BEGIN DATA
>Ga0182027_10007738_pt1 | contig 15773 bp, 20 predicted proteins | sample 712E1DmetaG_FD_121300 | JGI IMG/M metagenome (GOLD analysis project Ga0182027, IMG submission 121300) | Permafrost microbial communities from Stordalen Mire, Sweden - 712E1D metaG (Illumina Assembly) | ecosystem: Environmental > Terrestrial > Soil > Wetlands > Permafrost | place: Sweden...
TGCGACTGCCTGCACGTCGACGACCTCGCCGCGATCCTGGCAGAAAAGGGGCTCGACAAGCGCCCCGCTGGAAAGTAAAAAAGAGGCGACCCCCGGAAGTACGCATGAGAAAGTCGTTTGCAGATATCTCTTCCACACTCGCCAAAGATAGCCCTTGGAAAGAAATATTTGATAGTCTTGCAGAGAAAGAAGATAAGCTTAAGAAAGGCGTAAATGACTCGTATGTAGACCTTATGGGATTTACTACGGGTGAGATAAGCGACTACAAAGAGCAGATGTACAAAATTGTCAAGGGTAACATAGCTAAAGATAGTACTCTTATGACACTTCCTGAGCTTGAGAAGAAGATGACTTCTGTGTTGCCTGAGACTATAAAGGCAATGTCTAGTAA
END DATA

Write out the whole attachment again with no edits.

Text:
>Ga0182027_10007738_pt1 | contig 15773 bp, 20 predicted proteins | sample 712E1DmetaG_FD_121300 | JGI IMG/M metagenome (GOLD analysis project Ga0182027, IMG submission 121300) | Permafrost microbial communities from Stordalen Mire, Sweden - 712E1D metaG (Illumina Assembly) | ecosystem: Environmental > Terrestrial > Soil > Wetlands > Permafrost | place: Sweden...
TGCGACTGCCTGCACGTCGACGACCTCGCCGCGATCCTGGCAGAAAAGGGGCTCGACAAGCGCCCCGCTGGAAAGTAAAAAAGAGGCGACCCCCGGAAGTACGCATGAGAAAGTCGTTTGCAGATATCTCTTCCACACTCGCCAAAGATAGCCCTTGGAAAGAAATATTTGATAGTCTTGCAGAGAAAGAAGATAAGCTTAAGAAAGGCGTAAATGACTCGTATGTAGACCTTATGGGATTTACTACGGGTGAGATAAGCGACTACAAAGAGCAGATGTACAAAATTGTCAAGGGTAACATAGCTAAAGATAGTACTCTTATGACACTTCCTGAGCTTGAGAAGAAGATGACTTCTGTGTTGCCTGAGACTATAAAGGCAATGTCTAGTAA